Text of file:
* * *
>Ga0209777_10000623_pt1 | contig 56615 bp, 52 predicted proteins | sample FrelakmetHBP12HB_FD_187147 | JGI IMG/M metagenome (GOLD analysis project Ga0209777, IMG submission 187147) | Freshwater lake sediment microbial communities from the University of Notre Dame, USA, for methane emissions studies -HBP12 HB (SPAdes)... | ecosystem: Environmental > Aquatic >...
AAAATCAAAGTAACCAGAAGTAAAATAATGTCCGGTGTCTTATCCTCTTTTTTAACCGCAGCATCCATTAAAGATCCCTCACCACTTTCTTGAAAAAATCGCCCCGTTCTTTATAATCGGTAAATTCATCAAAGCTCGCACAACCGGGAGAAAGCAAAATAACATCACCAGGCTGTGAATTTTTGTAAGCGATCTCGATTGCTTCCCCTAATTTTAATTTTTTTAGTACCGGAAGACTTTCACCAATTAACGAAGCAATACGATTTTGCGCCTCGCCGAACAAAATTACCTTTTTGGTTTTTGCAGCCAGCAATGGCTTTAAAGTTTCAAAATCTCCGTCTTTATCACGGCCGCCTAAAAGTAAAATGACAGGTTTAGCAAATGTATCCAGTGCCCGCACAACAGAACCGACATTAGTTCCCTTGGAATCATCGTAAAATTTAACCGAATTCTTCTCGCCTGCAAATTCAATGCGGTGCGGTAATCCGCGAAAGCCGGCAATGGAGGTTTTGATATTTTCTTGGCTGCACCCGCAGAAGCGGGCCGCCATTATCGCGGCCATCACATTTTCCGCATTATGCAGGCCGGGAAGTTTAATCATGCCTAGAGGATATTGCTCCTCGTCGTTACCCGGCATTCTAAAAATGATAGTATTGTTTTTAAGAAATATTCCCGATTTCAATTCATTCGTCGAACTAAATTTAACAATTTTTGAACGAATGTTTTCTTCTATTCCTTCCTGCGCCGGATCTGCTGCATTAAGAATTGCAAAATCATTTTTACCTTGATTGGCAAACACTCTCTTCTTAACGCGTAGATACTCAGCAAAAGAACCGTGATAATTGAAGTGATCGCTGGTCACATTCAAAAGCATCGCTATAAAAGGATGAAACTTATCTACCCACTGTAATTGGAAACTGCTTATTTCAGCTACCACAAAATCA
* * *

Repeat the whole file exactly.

>Ga0209777_10000623_pt1 | contig 56615 bp, 52 predicted proteins | sample FrelakmetHBP12HB_FD_187147 | JGI IMG/M metagenome (GOLD analysis project Ga0209777, IMG submission 187147) | Freshwater lake sediment microbial communities from the University of Notre Dame, USA, for methane emissions studies -HBP12 HB (SPAdes)... | ecosystem: Environmental > Aquatic >...
AAAATCAAAGTAACCAGAAGTAAAATAATGTCCGGTGTCTTATCCTCTTTTTTAACCGCAGCATCCATTAAAGATCCCTCACCACTTTCTTGAAAAAATCGCCCCGTTCTTTATAATCGGTAAATTCATCAAAGCTCGCACAACCGGGAGAAAGCAAAATAACATCACCAGGCTGTGAATTTTTGTAAGCGATCTCGATTGCTTCCCCTAATTTTAATTTTTTTAGTACCGGAAGACTTTCACCAATTAACGAAGCAATACGATTTTGCGCCTCGCCGAACAAAATTACCTTTTTGGTTTTTGCAGCCAGCAATGGCTTTAAAGTTTCAAAATCTCCGTCTTTATCACGGCCGCCTAAAAGTAAAATGACAGGTTTAGCAAATGTATCCAGTGCCCGCACAACAGAACCGACATTAGTTCCCTTGGAATCATCGTAAAATTTAACCGAATTCTTCTCGCCTGCAAATTCAATGCGGTGCGGTAATCCGCGAAAGCCGGCAATGGAGGTTTTGATATTTTCTTGGCTGCACCCGCAGAAGCGGGCCGCCATTATCGCGGCCATCACATTTTCCGCATTATGCAGGCCGGGAAGTTTAATCATGCCTAGAGGATATTGCTCCTCGTCGTTACCCGGCATTCTAAAAATGATAGTATTGTTTTTAAGAAATATTCCCGATTTCAATTCATTCGTCGAACTAAATTTAACAATTTTTGAACGAATGTTTTCTTCTATTCCTTCCTGCGCCGGATCTGCTGCATTAAGAATTGCAAAATCATTTTTACCTTGATTGGCAAACACTCTCTTCTTAACGCGTAGATACTCAGCAAAAGAACCGTGATAATTGAAGTGATCGCTGGTCACATTCAAAAGCATCGCTATAAAAGGATGAAACTTATCTACCCACTGTAATTGGAAACTGCTTATTTCAGCTACCACAAAATCA